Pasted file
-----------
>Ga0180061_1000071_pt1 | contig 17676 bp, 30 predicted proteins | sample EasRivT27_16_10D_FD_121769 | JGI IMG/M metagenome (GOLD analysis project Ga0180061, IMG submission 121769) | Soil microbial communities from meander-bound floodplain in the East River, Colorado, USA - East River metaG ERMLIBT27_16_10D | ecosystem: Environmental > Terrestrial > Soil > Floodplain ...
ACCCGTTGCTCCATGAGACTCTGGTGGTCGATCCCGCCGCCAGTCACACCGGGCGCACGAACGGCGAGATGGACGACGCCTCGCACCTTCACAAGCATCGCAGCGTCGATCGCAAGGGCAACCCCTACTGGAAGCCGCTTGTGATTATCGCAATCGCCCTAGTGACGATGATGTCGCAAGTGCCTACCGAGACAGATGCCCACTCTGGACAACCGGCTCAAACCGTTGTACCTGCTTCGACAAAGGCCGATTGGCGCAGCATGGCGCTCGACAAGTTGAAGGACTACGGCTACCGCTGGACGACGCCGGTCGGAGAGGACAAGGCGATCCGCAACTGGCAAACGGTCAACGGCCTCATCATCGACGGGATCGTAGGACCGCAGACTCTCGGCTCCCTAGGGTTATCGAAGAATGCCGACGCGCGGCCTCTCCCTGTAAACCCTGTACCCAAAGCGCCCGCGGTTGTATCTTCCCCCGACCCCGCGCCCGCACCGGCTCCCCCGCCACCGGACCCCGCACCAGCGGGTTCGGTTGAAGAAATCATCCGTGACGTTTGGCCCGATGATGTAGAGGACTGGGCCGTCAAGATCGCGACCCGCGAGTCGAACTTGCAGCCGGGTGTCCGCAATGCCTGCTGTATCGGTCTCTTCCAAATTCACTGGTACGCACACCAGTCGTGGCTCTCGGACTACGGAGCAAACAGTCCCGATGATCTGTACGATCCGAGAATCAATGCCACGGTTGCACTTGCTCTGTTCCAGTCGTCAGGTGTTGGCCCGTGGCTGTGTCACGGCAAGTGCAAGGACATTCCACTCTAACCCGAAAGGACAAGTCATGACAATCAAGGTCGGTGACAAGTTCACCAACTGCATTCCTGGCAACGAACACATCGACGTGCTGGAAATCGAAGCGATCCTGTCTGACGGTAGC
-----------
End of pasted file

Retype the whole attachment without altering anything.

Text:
>Ga0180061_1000071_pt1 | contig 17676 bp, 30 predicted proteins | sample EasRivT27_16_10D_FD_121769 | JGI IMG/M metagenome (GOLD analysis project Ga0180061, IMG submission 121769) | Soil microbial communities from meander-bound floodplain in the East River, Colorado, USA - East River metaG ERMLIBT27_16_10D | ecosystem: Environmental > Terrestrial > Soil > Floodplain ...
ACCCGTTGCTCCATGAGACTCTGGTGGTCGATCCCGCCGCCAGTCACACCGGGCGCACGAACGGCGAGATGGACGACGCCTCGCACCTTCACAAGCATCGCAGCGTCGATCGCAAGGGCAACCCCTACTGGAAGCCGCTTGTGATTATCGCAATCGCCCTAGTGACGATGATGTCGCAAGTGCCTACCGAGACAGATGCCCACTCTGGACAACCGGCTCAAACCGTTGTACCTGCTTCGACAAAGGCCGATTGGCGCAGCATGGCGCTCGACAAGTTGAAGGACTACGGCTACCGCTGGACGACGCCGGTCGGAGAGGACAAGGCGATCCGCAACTGGCAAACGGTCAACGGCCTCATCATCGACGGGATCGTAGGACCGCAGACTCTCGGCTCCCTAGGGTTATCGAAGAATGCCGACGCGCGGCCTCTCCCTGTAAACCCTGTACCCAAAGCGCCCGCGGTTGTATCTTCCCCCGACCCCGCGCCCGCACCGGCTCCCCCGCCACCGGACCCCGCACCAGCGGGTTCGGTTGAAGAAATCATCCGTGACGTTTGGCCCGATGATGTAGAGGACTGGGCCGTCAAGATCGCGACCCGCGAGTCGAACTTGCAGCCGGGTGTCCGCAATGCCTGCTGTATCGGTCTCTTCCAAATTCACTGGTACGCACACCAGTCGTGGCTCTCGGACTACGGAGCAAACAGTCCCGATGATCTGTACGATCCGAGAATCAATGCCACGGTTGCACTTGCTCTGTTCCAGTCGTCAGGTGTTGGCCCGTGGCTGTGTCACGGCAAGTGCAAGGACATTCCACTCTAACCCGAAAGGACAAGTCATGACAATCAAGGTCGGTGACAAGTTCACCAACTGCATTCCTGGCAACGAACACATCGACGTGCTGGAAATCGAAGCGATCCTGTCTGACGGTAGC